Birthdays on March 19

William Bradford (1589 to 1590)
Congregational Church
Pilgrim Leader

Birth of Pilgrim leader William Bradford. Early adopting separatist views, he was with the Pilgrims from the start, signing the Mayflower Compact. His leadership was so respected that he was elected governor of Plymouth thirty times. His tireless efforts and good sense helped the colony survive and flourish and he wrote the history of the plantation.

David Livingstone (1813 to 1873)
Presbyterian
Explorer of Africa

David Livingstone (left) was born in Blantyre, near Glasgow. He was converted at 17 and soon after dedicated his life to Christian missions. In 1840 he was sent to Robert Moffat's mission in South Africa by the London Missionary Society. In 1845 he married Moffat's daughter Mary, and soon became more of an explorer than a missionary and aroused much controversy because of his mistatements. He discovered Victoria Falls in 1855. He returned to Africa for the last time in 1865 and spent his last eight years of life there. It was during this exploration, in 1871, that Henry M. Stanley of the New York Herald found him at Ujiji, when all the world thought he was lost. Livingstone traveled over 30,000 miles in Africa. He was awarded many honors. His body was buried in Westminster Abbey, but his heart was buried in Africa.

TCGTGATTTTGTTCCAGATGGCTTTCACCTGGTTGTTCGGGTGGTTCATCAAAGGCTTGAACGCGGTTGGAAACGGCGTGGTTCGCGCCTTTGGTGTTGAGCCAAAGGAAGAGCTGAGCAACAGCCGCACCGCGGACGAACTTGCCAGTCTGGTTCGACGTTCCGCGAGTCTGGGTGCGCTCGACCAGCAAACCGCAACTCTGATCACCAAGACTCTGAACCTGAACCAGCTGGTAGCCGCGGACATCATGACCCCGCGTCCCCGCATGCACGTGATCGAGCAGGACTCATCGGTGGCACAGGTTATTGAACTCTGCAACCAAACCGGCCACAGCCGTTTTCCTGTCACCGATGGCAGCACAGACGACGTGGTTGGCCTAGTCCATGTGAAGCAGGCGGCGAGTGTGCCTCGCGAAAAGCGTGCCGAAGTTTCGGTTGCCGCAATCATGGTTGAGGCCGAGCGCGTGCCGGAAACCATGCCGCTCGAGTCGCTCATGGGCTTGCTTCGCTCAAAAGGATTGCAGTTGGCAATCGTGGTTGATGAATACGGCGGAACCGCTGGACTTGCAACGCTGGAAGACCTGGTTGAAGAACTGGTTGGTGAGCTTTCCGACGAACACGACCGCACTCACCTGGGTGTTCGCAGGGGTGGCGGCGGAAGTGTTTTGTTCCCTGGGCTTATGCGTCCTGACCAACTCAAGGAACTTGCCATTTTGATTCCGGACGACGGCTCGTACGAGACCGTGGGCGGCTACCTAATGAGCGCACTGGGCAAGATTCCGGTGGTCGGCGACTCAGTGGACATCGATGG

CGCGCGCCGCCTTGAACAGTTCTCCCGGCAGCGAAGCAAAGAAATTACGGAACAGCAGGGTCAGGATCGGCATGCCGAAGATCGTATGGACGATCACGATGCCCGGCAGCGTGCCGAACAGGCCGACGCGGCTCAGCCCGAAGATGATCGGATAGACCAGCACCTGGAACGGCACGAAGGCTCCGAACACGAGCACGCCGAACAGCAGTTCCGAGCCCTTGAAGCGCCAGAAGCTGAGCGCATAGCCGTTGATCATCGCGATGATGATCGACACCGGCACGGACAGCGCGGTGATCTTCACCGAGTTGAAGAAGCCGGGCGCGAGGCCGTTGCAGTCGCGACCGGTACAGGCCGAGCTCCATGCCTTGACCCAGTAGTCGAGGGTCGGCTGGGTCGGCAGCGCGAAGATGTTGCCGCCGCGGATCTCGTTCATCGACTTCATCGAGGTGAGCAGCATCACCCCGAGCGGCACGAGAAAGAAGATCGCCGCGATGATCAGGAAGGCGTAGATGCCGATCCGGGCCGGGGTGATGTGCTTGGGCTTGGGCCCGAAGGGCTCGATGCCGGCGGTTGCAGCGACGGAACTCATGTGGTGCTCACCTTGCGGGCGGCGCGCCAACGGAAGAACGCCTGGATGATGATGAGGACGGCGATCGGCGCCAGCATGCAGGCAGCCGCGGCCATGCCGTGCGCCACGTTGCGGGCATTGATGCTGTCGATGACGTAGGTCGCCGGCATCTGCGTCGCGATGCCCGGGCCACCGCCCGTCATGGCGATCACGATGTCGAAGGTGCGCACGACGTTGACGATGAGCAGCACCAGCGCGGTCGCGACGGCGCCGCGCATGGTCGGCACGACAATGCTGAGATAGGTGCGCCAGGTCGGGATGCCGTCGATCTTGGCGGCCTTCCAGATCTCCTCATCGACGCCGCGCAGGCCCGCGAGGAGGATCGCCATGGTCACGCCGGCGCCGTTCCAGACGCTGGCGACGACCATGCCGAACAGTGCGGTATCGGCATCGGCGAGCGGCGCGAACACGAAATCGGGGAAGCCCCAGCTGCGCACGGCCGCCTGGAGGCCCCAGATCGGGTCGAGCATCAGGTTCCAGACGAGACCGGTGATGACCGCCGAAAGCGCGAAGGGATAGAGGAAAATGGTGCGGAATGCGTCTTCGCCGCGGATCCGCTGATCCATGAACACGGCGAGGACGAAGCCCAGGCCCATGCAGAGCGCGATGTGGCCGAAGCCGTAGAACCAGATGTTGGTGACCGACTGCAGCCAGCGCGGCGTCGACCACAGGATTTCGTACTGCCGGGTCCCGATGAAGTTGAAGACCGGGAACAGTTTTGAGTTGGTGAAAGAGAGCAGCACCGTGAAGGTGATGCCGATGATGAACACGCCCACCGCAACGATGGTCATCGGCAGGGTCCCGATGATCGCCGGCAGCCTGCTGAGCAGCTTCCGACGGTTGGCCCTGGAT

William Jennings Bryan (1860 to 1925)
Presbyterian
Leading Fundamentalist

Birth of William Jennings Bryan, the best-known fundamentalist in America's public life between the Civil War to the Great Depression. A Presbyterian layman, and a thoroughly Christian politician, he began his political career as a newspaper editor, became a congressman from Nebraska, and came to national recognition for his speech at the 1896 National Democratic Convention. He was nominated for President three times, but did not win; was appointed Secretary of State under Woodrow Wilson, where he was responsible for more than 30 international agreements designed to solve problems between nations. But when Wilson refused to apply these principles to Germany, Bryan resigned rather than compromise his principles. It is regrettable that he is remembered mainly for his defense of the Bible in the 1925 Scopes trial in Dayton, Tennessee, for he was strong in defense of righteousness in many other areas. Bryan College was erected to his memory.

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